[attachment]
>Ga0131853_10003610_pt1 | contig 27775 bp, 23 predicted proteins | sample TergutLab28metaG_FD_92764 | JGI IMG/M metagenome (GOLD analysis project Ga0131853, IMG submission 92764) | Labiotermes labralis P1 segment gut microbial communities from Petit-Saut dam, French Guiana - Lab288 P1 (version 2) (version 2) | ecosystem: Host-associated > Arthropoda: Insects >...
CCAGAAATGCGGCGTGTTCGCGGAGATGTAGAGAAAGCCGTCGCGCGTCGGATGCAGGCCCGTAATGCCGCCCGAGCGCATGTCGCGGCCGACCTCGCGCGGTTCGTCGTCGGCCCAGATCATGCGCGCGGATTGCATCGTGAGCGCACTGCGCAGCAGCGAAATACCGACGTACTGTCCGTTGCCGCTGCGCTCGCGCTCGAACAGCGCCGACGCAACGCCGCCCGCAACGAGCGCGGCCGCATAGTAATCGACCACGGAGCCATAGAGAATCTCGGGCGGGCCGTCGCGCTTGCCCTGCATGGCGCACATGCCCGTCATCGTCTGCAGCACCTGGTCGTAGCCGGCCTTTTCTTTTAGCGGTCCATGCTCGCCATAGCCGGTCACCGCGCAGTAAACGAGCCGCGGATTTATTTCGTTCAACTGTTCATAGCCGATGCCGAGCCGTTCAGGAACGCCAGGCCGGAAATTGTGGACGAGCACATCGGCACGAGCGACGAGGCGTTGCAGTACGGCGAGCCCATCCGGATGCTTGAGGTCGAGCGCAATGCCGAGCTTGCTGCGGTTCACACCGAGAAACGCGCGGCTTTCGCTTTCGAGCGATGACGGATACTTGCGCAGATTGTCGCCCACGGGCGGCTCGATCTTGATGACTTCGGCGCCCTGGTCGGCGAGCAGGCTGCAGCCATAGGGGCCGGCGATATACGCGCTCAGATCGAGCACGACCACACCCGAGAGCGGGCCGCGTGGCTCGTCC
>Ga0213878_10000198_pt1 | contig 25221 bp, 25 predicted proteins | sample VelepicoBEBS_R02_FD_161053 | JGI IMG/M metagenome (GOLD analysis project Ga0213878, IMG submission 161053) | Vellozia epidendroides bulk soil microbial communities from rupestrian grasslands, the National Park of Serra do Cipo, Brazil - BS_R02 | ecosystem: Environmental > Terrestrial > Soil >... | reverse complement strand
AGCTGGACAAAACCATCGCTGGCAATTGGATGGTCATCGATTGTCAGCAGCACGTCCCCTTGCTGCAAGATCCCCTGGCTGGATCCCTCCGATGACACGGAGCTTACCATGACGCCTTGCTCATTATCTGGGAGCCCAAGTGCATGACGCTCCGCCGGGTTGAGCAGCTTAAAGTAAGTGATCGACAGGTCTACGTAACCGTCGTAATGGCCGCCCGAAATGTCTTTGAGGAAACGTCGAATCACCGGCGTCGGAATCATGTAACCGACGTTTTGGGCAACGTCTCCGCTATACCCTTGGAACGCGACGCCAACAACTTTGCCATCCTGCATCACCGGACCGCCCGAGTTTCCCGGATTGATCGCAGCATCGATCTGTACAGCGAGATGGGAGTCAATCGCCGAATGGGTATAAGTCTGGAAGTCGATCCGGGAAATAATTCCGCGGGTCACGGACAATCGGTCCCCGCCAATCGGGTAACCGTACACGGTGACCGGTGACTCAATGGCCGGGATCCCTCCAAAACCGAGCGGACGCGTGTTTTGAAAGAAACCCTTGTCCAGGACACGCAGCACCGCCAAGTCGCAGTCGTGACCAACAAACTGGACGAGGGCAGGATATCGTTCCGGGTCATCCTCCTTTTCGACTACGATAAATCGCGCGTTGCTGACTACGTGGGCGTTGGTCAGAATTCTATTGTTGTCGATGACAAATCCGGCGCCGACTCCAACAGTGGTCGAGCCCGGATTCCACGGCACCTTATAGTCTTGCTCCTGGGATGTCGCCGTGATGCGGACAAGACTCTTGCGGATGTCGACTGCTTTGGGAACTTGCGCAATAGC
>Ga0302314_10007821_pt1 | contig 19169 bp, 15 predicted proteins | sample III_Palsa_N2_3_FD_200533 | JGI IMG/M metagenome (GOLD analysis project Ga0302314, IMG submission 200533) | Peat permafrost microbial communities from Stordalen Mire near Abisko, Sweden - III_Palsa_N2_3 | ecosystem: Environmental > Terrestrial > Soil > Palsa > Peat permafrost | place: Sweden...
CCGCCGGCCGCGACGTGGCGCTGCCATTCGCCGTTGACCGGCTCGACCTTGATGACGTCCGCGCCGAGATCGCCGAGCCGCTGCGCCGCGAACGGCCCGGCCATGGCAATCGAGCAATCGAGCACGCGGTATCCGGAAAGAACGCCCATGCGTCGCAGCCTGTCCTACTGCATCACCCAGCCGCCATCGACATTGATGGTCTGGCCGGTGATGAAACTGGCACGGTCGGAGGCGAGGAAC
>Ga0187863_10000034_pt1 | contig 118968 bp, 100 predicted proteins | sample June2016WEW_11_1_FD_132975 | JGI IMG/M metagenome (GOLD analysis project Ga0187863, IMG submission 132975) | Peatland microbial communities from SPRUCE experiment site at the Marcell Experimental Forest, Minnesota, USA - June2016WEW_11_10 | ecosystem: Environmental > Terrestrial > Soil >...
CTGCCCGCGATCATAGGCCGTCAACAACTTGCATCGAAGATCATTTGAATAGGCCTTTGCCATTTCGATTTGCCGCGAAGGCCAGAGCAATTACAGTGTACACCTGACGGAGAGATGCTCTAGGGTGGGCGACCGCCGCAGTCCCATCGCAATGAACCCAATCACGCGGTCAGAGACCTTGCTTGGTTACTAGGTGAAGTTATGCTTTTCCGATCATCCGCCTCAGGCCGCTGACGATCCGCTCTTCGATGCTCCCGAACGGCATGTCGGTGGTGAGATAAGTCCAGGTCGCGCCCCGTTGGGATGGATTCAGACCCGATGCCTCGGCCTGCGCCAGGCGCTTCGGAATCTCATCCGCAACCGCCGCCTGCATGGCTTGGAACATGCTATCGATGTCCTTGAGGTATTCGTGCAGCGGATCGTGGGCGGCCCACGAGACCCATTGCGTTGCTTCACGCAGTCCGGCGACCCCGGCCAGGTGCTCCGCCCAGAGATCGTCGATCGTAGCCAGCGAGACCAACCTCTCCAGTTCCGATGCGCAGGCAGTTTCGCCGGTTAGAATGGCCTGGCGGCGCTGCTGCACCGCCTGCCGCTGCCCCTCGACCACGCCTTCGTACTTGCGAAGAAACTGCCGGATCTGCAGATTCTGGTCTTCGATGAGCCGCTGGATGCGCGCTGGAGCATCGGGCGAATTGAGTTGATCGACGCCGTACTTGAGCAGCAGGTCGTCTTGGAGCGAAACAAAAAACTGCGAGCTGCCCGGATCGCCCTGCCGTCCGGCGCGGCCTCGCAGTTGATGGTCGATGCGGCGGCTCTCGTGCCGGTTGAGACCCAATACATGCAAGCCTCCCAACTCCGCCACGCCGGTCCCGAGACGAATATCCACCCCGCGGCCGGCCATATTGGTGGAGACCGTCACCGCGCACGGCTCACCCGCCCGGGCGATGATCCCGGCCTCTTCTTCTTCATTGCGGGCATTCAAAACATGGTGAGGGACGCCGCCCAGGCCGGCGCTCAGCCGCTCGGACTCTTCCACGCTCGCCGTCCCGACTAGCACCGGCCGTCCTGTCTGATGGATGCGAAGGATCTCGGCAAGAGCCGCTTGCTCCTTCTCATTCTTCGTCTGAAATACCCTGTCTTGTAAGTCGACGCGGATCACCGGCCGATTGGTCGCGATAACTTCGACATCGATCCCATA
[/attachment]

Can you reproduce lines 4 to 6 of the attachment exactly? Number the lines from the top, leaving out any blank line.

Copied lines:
AGCTGGACAAAACCATCGCTGGCAATTGGATGGTCATCGATTGTCAGCAGCACGTCCCCTTGCTGCAAGATCCCCTGGCTGGATCCCTCCGATGACACGGAGCTTACCATGACGCCTTGCTCATTATCTGGGAGCCCAAGTGCATGACGCTCCGCCGGGTTGAGCAGCTTAAAGTAAGTGATCGACAGGTCTACGTAACCGTCGTAATGGCCGCCCGAAATGTCTTTGAGGAAACGTCGAATCACCGGCGTCGGAATCATGTAACCGACGTTTTGGGCAACGTCTCCGCTATACCCTTGGAACGCGACGCCAACAACTTTGCCATCCTGCATCACCGGACCGCCCGAGTTTCCCGGATTGATCGCAGCATCGATCTGTACAGCGAGATGGGAGTCAATCGCCGAATGGGTATAAGTCTGGAAGTCGATCCGGGAAATAATTCCGCGGGTCACGGACAATCGGTCCCCGCCAATCGGGTAACCGTACACGGTGACCGGTGACTCAATGGCCGGGATCCCTCCAAAACCGAGCGGACGCGTGTTTTGAAAGAAACCCTTGTCCAGGACACGCAGCACCGCCAAGTCGCAGTCGTGACCAACAAACTGGACGAGGGCAGGATATCGTTCCGGGTCATCCTCCTTTTCGACTACGATAAATCGCGCGTTGCTGACTACGTGGGCGTTGGTCAGAATTCTATTGTTGTCGATGACAAATCCGGCGCCGACTCCAACAGTGGTCGAGCCCGGATTCCACGGCACCTTATAGTCTTGCTCCTGGGATGTCGCCGTGATGCGGACAAGACTCTTGCGGATGTCGACTGCTTTGGGAACTTGCGCAATAGC
>Ga0302314_10007821_pt1 | contig 19169 bp, 15 predicted proteins | sample III_Palsa_N2_3_FD_200533 | JGI IMG/M metagenome (GOLD analysis project Ga0302314, IMG submission 200533) | Peat permafrost microbial communities from Stordalen Mire near Abisko, Sweden - III_Palsa_N2_3 | ecosystem: Environmental > Terrestrial > Soil > Palsa > Peat permafrost | place: Sweden...
CCGCCGGCCGCGACGTGGCGCTGCCATTCGCCGTTGACCGGCTCGACCTTGATGACGTCCGCGCCGAGATCGCCGAGCCGCTGCGCCGCGAACGGCCCGGCCATGGCAATCGAGCAATCGAGCACGCGGTATCCGGAAAGAACGCCCATGCGTCGCAGCCTGTCCTACTGCATCACCCAGCCGCCATCGACATTGATGGTCTGGCCGGTGATGAAACTGGCACGGTCGGAGGCGAGGAAC